The Southern Ocean is believed to have great resources of oil and gas, but in 1959 many countries signed a treaty that agreed to leave most of the resources there untouched. Despite the incredibly cold water temperature of 28° F, there are many forms of life in the Southern Ocean. Plankton, krill, many types of bottom dwelling fish, squid, whales, seal, penguins, and sea birds all make their homes there.
The ocean bottom is not flat, but like many other parts of the ocean floor, the Southern Ocean’s floor consists of the continental shelf. The seafloor suddenly drops into the deep sea floor. This steep drop is called the continental slope. The deep floor has several wide, flat basins, but the deepest parts of the Southern Ocean are in the trenches, narrow channels which is 23,736 feet deep.
The last chapters of this extremely informative book chronicle the early explorers and scientists that courageously sailed to the extreme southern part of the world to explore the waters of the Southern Ocean and the Antarctic. Current scientists caution us about how we may be harming the inhabitants of the Southern Ocean and Antarctic by global warming, using chemicals that destroy the ozone layer, and of course by over hunting and fishing.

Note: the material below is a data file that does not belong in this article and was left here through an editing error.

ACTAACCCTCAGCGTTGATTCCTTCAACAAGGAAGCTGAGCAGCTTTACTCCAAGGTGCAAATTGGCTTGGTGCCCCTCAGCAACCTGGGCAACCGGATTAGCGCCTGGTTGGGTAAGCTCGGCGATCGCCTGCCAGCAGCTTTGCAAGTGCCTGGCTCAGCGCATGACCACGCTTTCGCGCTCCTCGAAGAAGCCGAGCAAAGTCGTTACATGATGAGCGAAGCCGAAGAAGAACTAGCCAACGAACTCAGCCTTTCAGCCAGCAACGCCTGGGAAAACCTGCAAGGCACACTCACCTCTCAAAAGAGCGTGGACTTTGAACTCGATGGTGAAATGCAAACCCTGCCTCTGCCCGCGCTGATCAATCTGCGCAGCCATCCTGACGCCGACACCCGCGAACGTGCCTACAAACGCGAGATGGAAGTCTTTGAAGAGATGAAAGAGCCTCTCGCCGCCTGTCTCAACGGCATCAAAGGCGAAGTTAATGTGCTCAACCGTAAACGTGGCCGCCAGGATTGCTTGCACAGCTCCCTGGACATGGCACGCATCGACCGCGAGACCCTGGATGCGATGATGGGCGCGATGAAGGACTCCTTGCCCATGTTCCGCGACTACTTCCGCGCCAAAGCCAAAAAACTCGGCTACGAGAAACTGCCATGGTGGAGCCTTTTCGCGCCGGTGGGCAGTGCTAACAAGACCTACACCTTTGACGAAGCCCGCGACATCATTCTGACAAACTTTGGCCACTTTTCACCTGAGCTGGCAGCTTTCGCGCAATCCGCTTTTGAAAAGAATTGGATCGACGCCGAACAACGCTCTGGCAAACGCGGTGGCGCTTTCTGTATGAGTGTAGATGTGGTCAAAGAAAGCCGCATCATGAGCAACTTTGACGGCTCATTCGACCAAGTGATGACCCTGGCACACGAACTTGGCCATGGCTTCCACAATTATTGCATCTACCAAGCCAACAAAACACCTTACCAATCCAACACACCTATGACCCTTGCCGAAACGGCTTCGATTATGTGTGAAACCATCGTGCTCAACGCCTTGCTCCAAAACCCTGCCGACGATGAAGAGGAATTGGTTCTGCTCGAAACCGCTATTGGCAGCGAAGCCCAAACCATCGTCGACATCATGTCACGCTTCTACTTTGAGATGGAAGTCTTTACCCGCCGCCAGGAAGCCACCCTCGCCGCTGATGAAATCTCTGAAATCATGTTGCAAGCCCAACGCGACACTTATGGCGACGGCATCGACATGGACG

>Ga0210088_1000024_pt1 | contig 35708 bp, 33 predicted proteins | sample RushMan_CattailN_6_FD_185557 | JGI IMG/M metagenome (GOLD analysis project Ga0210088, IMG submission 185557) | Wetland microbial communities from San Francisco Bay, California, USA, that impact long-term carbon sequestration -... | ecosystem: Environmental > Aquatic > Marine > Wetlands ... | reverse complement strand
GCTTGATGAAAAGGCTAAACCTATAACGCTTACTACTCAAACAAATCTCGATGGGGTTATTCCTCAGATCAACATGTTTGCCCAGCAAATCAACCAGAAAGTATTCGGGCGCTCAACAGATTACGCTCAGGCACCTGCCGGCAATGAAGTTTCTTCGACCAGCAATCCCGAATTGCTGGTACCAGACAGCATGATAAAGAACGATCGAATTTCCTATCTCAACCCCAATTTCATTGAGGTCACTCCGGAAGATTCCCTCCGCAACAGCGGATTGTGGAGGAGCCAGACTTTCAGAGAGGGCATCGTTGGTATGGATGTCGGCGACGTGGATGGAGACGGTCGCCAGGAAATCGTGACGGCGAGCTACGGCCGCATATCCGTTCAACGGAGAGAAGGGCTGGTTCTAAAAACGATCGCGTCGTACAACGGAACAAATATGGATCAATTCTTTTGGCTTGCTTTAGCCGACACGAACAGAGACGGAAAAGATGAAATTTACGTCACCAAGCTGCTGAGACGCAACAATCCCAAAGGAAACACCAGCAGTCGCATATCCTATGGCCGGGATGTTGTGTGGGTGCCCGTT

This book is well written. It contains a lot of information about a part of the world that most children and adults know relatively nothing about. (rev. S.Fincannon)
DISCLOSURE: A complimentary copy was provided by Enslow Publishing in exchange for our honest review. Opinions expressed are solely those of the reviewer. No compensation was received for this review.